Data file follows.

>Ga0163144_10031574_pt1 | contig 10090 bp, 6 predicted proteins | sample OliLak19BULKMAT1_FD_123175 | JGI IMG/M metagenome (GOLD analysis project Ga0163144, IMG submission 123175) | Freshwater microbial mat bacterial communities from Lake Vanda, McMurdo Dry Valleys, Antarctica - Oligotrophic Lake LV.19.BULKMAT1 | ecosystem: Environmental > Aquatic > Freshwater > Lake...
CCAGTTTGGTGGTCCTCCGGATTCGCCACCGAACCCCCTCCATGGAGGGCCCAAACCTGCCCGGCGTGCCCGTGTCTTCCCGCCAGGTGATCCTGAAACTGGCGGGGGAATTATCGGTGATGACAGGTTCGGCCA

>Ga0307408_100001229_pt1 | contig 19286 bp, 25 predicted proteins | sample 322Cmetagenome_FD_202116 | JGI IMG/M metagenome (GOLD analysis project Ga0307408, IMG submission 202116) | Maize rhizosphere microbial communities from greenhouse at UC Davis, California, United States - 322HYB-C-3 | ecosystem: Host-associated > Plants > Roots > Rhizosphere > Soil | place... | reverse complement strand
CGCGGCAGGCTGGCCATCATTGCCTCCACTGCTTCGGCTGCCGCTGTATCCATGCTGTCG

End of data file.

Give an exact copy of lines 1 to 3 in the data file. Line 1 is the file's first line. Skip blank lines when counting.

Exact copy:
>Ga0163144_10031574_pt1 | contig 10090 bp, 6 predicted proteins | sample OliLak19BULKMAT1_FD_123175 | JGI IMG/M metagenome (GOLD analysis project Ga0163144, IMG submission 123175) | Freshwater microbial mat bacterial communities from Lake Vanda, McMurdo Dry Valleys, Antarctica - Oligotrophic Lake LV.19.BULKMAT1 | ecosystem: Environmental > Aquatic > Freshwater > Lake...
CCAGTTTGGTGGTCCTCCGGATTCGCCACCGAACCCCCTCCATGGAGGGCCCAAACCTGCCCGGCGTGCCCGTGTCTTCCCGCCAGGTGATCCTGAAACTGGCGGGGGAATTATCGGTGATGACAGGTTCGGCCA

>Ga0307408_100001229_pt1 | contig 19286 bp, 25 predicted proteins | sample 322Cmetagenome_FD_202116 | JGI IMG/M metagenome (GOLD analysis project Ga0307408, IMG submission 202116) | Maize rhizosphere microbial communities from greenhouse at UC Davis, California, United States - 322HYB-C-3 | ecosystem: Host-associated > Plants > Roots > Rhizosphere > Soil | place... | reverse complement strand